Danish businesses fear the worst as Johnson takes power in UK

Danish businesses fear the worst as Johnson takes power in UK
File photo: Henning Bagger / BAG / Ritzau Scanpix
Interest organizations representing Danish businesses have warned of the increased risk of a no-deal Brexit following Tuesday’s confirmation that Boris Johnson will be the new British prime minister.

Johnson will take over from Theresa May on Wednesday after winning 66 percent of the votes of around 160,000 Conservative Party members in the party’s leadership contest, thereby becoming the UK’s new leader.

He faces the task of seeing through the country’s exit from the European Union and has promised a “do or die” approach to leaving on the current scheduled date of October 31st.

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Two Danish business confederations, the Danish Chamber of Commerce (Dansk Erhverv, DE) and the Confederation of Danish Industry (Dansk Industri, DI) have both said the risk of a ‘no-deal’ scenario and its potential consequences for Danish companies will increase with Johnson in power.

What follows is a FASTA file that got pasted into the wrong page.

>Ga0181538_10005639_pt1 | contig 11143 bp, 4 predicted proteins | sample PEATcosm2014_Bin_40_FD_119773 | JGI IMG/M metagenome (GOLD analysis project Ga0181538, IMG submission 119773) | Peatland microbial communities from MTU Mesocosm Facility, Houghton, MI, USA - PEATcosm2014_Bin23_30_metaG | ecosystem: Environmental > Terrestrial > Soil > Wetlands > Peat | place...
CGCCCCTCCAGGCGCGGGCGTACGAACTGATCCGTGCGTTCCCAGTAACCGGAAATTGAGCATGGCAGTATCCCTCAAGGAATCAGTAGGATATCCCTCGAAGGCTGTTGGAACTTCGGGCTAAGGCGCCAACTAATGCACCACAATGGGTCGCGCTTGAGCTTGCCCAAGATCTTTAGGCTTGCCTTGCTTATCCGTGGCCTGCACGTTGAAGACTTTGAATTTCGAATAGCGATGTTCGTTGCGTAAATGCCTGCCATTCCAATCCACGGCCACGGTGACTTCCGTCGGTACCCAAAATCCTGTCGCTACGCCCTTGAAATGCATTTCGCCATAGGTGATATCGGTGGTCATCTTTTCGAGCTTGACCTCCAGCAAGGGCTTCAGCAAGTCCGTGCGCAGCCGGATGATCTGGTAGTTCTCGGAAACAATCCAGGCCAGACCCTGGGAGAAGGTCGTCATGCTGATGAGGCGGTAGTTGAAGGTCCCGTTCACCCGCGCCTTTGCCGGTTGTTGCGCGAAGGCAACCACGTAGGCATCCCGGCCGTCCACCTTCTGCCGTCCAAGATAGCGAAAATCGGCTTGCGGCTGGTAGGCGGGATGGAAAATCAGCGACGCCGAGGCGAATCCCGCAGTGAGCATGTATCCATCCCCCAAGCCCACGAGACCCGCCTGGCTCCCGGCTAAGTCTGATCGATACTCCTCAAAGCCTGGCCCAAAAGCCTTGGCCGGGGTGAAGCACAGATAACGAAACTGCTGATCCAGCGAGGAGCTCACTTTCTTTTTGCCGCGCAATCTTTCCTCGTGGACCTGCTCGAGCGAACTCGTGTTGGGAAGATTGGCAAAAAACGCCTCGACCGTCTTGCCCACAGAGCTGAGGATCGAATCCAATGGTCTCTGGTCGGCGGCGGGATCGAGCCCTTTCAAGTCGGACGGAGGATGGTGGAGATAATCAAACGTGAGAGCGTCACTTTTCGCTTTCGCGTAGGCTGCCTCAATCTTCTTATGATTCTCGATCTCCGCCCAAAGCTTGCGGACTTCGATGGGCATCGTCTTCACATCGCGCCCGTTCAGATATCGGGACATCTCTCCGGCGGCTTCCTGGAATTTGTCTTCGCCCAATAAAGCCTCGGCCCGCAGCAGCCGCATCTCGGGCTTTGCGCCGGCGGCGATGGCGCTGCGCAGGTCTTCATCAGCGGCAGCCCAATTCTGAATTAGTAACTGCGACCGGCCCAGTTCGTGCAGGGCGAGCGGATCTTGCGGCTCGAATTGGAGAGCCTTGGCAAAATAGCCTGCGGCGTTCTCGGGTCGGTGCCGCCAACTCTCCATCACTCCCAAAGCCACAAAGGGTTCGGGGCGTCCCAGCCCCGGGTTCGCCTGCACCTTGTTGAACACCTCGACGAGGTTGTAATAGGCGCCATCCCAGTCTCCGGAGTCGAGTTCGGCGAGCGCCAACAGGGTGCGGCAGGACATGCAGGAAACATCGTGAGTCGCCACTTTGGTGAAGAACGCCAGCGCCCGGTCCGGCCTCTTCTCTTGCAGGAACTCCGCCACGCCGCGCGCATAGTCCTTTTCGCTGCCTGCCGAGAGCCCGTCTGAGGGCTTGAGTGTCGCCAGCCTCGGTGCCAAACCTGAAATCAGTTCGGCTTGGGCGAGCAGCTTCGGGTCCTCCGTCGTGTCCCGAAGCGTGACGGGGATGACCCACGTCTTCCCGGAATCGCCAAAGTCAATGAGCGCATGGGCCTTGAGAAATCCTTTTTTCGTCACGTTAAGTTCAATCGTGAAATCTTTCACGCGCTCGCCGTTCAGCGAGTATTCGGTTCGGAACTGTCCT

“I must say that the selection of Boris Johnson makes it quite likely that this will all end with a hard [no-deal, ed.] Brexit. That will be expensive for the United Kingdom and the British and will most certainly also hit the profit margins of many Danish companies,” DE CEO Brian Mikkelsen said via a written comment.

“But we can, of course, hope that Boris Johnson will be a little more pragmatic when he, as the new leader, is faced by the realities (of Brexit),” Mikkelsen added.

The UK is one of Denmark’s largest export markets, meaning the impact of increased levies and paperwork on goods and services exported across the North Sea could be felt on both sales and jobs in Denmark.

That is likely to happen should the UK leave the EU without securing a trade agreement with the EU, as would be the case in a no-deal Brexit.

“We hope the UK will not leave the EU on October 31st without a deal. A so-called no-deal Brexit would be a Halloween nightmare which, unfortunately, could come true,” DI’s deputy director Peter Thagesen said in a written comment.

“The Confederation of Danish Industry is advising its members to prepare for the worst,” Thagesen added.

According to DI figures, Danish companies received 86 billion kroner for exports to the UK last year. The organization estimates that 65,000 Danish jobs are connected to UK exports.

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  1. A ‘no-deal’ Brexit does not mean one without a trade agreement. It means without a transitional period agreed upon from both sides while a trade agreement is being negiotated. At this stage, the House of Commons has rejected the transitional phase (including the fact that Northern Ireland and therefore the whole UK stays in the customs union for as long as the negotiations continue) by not accepting Theresa May’s Withdrawal Agreement.

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